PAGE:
“…This shameful font of indifferentism gives rise to the absurd and erroneous proposition which claims that liberty of conscience must be maintained for everyone. It spreads ruin in sacred and civil affairs, though some repeat over and over again with the greatest impudence that some advantage accrues to religion from it. “But the death of the soul is worse than freedom of error,” as Augustine was wont to say…”

    In his Encyclical Quanta Cura of 1864, Pope Pius IX concurs: “…they do not fear to foster that erroneous opinion, most fatal in its effects on the Catholic Church and the salvation of souls, called by Our predecessor, Gregory XVI, an insanity, viz., that “liberty of conscience and worship is each man’s personal right, which ought to be legally proclaimed in every rightly constituted society”…But, while they rashly affirm this, they do not think and consider that they are preaching liberty of perdition…”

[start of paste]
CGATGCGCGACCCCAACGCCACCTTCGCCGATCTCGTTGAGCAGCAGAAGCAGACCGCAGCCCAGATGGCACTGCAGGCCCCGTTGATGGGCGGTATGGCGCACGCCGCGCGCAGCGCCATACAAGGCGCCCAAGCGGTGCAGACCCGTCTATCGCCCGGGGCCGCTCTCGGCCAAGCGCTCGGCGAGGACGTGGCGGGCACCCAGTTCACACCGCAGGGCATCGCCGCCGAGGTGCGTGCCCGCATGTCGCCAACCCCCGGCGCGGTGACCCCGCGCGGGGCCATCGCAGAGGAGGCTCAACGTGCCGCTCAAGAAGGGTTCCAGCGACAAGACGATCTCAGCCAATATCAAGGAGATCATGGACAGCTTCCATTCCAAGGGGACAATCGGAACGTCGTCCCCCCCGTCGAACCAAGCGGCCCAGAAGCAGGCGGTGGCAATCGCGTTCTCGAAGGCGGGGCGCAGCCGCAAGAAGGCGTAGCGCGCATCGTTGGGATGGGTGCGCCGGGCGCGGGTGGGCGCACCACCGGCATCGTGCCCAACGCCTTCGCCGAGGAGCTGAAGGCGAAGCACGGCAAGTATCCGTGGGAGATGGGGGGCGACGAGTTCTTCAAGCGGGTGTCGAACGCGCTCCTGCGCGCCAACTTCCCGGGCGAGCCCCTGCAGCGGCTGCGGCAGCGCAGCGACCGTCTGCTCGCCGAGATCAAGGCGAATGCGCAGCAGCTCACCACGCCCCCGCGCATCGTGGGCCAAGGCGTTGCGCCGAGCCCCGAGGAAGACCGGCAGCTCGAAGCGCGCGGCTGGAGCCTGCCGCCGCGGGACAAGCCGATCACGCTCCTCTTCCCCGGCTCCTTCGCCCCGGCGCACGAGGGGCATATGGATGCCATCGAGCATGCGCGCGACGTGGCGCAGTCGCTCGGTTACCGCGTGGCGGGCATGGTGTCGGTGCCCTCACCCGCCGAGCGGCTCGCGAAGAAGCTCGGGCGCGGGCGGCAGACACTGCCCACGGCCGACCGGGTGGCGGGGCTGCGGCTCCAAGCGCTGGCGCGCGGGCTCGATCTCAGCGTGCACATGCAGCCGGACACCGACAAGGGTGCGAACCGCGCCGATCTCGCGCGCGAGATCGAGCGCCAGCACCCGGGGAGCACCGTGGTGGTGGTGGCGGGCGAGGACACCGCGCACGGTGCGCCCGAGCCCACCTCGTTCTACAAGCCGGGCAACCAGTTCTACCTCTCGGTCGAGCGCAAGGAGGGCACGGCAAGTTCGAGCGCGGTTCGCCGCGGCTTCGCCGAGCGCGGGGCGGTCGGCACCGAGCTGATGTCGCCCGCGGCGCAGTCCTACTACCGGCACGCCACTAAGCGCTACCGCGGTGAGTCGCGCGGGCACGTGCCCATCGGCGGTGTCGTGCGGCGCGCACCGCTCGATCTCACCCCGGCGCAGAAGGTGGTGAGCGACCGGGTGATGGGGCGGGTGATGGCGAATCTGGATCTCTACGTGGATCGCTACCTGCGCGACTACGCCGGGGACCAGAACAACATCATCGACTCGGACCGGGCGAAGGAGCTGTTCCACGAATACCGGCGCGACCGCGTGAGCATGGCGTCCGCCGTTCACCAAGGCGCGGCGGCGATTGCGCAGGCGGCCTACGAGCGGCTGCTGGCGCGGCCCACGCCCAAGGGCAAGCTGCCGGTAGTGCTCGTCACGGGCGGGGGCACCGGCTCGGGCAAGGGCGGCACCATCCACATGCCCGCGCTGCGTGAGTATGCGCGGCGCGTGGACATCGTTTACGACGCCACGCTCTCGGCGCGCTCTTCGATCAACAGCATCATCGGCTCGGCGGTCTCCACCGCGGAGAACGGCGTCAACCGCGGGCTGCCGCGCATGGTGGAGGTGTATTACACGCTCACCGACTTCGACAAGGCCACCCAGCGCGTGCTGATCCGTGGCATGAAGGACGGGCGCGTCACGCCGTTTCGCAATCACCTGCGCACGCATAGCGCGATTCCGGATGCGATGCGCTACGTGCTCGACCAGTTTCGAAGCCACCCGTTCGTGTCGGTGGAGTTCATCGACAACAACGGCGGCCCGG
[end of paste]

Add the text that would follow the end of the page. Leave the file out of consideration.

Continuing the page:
Further, in Mortalium Animos we read: “”Certainly such movements as these (ecumenical and inter-religious, my emphasis) cannot gain the approval of Catholics. They are founded upon the false opinions of those who say that, since all religions equally unfold and signify – though not in the same way – the native, inborn feeling in us all through which we are borne toward God and humbly recognize His rule, therefore, all religions are more or less good and praiseworthy. The followers of this theory are not only deceived and mistaken, but since they repudiate the true religion by attacking it in its very essence, they move step by step toward naturalism and atheism. Hence it clearly follows that anyone who gives assent to such theories and undertakings utterly abandons divinely revealed religion.”

    The following are heretical statements condemned in the Syllabus of Errors – Pius IX – 1864.

    1). “Every man is free to embrace and profess that religion which, guided by the light of reason, he shall consider true.” Allocution Maxima Quidem, June 9, 1862; Damnatio Multiplices Inter, June 10, 1851.

    2). “Man may, in the observance of any religion whatever, find the way of eternal salvation.” Encyclical Qui Pluribus, November 9, 1846.

    3). “Good hope at least is to be entertained of the eternal salvation of all those who are not at all in the true Church of Christ.” Encyclical Quanto Conficiamur, August 10, 1863.